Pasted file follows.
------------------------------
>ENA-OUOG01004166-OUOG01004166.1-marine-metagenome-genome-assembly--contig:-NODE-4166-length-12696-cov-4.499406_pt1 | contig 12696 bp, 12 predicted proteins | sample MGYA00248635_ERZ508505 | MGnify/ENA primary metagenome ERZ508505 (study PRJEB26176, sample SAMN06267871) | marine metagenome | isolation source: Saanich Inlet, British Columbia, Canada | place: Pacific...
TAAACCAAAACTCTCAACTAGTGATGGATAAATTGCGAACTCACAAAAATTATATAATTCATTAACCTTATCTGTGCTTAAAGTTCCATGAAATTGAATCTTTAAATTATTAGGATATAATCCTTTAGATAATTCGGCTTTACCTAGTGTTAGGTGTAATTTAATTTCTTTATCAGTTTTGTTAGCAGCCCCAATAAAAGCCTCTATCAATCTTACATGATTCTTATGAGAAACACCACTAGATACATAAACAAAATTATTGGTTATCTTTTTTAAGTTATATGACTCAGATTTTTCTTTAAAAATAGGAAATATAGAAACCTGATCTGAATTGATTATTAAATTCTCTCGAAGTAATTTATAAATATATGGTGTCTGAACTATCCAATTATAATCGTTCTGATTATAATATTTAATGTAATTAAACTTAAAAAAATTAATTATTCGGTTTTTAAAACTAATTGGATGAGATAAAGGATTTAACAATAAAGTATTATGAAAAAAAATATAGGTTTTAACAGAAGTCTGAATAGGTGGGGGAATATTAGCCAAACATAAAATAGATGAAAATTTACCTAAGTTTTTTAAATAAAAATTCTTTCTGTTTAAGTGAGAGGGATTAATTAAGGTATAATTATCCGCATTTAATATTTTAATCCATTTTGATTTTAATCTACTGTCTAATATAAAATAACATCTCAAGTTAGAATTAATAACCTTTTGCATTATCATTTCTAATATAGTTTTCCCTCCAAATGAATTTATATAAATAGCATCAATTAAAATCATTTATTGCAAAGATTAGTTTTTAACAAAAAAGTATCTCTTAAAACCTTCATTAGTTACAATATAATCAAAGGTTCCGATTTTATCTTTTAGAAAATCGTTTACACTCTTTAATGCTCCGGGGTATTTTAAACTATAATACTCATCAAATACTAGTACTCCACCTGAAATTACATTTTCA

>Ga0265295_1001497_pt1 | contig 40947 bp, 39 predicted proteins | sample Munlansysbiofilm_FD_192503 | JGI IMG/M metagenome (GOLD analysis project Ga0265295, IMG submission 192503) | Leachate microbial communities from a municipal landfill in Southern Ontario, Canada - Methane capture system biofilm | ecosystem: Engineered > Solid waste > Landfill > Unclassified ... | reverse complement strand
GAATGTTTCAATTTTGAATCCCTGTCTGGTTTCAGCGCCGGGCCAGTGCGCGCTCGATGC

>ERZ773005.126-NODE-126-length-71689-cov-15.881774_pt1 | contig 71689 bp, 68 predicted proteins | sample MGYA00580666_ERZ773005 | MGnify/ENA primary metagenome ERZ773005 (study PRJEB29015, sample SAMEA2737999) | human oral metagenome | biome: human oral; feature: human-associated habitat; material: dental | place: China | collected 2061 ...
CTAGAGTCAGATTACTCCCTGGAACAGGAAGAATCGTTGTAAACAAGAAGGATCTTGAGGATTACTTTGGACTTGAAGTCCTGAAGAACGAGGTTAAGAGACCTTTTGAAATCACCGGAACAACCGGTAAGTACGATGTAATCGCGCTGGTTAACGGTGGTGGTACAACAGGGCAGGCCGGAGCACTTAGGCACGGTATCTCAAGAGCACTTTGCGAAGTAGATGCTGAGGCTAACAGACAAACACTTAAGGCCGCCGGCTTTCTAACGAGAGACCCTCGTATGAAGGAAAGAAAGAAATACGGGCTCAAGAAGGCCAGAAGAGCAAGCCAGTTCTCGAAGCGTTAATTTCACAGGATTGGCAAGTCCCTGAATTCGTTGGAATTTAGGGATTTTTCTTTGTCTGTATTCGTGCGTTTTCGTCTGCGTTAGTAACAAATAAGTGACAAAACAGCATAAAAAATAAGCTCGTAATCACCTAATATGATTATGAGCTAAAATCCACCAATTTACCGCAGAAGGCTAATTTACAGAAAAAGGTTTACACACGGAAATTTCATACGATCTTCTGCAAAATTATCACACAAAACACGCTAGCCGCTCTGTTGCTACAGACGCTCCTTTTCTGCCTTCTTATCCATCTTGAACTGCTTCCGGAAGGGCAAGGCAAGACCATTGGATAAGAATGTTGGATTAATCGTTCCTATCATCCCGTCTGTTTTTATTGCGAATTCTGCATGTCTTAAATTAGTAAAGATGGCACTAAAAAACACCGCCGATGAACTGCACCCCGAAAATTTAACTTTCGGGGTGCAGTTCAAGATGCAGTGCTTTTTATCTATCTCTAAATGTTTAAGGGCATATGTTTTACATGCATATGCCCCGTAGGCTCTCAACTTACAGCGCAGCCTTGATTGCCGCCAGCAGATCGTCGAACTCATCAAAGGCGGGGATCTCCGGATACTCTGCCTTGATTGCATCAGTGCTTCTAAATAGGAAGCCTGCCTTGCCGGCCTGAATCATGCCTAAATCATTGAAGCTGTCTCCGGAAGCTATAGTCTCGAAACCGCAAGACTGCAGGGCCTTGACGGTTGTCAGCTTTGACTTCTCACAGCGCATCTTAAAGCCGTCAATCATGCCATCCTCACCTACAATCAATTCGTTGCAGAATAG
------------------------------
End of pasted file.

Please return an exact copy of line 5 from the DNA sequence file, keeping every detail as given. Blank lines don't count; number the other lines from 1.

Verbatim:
>ERZ773005.126-NODE-126-length-71689-cov-15.881774_pt1 | contig 71689 bp, 68 predicted proteins | sample MGYA00580666_ERZ773005 | MGnify/ENA primary metagenome ERZ773005 (study PRJEB29015, sample SAMEA2737999) | human oral metagenome | biome: human oral; feature: human-associated habitat; material: dental | place: China | collected 2061 ...